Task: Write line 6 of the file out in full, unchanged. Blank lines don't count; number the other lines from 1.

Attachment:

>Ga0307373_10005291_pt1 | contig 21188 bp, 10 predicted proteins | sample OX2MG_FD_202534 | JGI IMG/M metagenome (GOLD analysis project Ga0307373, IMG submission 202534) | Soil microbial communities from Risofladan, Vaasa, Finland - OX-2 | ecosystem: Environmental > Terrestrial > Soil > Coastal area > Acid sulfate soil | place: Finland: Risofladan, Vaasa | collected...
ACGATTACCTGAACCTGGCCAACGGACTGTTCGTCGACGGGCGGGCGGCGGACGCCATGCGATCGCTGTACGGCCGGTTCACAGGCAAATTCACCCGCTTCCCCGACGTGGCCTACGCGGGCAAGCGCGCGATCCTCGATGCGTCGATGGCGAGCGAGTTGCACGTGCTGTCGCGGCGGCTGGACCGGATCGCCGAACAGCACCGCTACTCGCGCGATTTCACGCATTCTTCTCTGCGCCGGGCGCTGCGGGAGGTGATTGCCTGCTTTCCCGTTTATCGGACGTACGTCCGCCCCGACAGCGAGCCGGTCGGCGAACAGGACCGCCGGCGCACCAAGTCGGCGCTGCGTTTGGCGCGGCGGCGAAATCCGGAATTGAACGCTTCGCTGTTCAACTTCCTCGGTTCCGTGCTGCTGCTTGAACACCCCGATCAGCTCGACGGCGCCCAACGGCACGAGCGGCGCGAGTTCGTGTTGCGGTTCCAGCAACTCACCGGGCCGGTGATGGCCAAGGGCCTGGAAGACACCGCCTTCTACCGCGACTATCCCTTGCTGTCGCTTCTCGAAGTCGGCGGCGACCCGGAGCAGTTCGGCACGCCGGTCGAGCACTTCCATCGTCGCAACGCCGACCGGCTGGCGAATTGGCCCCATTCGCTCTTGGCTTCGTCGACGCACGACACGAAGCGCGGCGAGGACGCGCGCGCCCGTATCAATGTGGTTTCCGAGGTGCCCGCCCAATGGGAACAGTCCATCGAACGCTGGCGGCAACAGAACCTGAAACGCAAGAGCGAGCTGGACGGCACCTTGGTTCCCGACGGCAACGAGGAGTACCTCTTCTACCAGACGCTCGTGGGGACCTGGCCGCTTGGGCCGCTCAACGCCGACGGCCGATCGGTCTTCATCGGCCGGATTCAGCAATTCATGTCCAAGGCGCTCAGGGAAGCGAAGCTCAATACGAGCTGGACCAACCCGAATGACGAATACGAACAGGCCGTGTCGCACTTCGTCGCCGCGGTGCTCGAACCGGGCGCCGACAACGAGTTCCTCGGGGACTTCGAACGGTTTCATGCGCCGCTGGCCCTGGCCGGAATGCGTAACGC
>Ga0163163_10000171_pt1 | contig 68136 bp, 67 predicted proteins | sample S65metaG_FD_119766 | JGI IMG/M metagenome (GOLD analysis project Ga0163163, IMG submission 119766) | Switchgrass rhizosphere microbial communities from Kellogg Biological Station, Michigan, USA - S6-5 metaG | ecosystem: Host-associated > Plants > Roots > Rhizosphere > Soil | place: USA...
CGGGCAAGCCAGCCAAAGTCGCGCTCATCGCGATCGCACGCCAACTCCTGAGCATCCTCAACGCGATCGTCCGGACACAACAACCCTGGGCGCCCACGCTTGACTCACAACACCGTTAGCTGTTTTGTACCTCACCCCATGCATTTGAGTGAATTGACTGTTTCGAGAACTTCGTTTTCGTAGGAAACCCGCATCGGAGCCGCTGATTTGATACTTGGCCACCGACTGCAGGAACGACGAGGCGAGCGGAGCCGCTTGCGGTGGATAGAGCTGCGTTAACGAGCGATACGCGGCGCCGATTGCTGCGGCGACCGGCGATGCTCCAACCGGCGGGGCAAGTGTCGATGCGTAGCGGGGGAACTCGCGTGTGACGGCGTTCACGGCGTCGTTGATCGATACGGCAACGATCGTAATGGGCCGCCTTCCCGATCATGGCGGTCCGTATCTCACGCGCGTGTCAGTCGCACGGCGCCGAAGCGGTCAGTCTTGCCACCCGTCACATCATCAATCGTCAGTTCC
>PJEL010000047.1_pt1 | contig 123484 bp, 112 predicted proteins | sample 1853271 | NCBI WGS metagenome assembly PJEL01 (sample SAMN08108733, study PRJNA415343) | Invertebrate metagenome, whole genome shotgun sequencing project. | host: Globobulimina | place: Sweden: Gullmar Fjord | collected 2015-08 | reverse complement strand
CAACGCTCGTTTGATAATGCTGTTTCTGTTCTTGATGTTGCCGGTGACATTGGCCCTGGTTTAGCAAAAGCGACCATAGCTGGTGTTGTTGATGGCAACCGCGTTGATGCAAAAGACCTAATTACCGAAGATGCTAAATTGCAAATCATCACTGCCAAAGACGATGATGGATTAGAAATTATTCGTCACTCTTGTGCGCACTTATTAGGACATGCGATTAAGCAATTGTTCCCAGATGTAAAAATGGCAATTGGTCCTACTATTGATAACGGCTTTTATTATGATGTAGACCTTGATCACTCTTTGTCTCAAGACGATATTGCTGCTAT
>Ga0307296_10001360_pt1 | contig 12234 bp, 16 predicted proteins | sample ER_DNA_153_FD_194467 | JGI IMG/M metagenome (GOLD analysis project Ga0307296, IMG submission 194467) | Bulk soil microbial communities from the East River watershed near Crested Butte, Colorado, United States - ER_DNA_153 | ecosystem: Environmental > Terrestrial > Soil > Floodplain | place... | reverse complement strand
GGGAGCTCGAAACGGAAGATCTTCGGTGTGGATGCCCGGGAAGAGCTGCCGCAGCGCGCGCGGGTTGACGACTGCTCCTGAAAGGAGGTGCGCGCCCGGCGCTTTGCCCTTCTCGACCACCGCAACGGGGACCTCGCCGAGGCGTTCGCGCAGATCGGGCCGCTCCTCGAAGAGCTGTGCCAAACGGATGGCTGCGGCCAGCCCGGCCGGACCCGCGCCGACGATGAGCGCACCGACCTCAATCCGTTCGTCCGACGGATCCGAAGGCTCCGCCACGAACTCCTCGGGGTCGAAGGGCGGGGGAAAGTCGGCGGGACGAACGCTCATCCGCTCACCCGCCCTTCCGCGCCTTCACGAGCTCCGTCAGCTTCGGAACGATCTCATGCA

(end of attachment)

CAACGCTCGTTTGATAATGCTGTTTCTGTTCTTGATGTTGCCGGTGACATTGGCCCTGGTTTAGCAAAAGCGACCATAGCTGGTGTTGTTGATGGCAACCGCGTTGATGCAAAAGACCTAATTACCGAAGATGCTAAATTGCAAATCATCACTGCCAAAGACGATGATGGATTAGAAATTATTCGTCACTCTTGTGCGCACTTATTAGGACATGCGATTAAGCAATTGTTCCCAGATGTAAAAATGGCAATTGGTCCTACTATTGATAACGGCTTTTATTATGATGTAGACCTTGATCACTCTTTGTCTCAAGACGATATTGCTGCTAT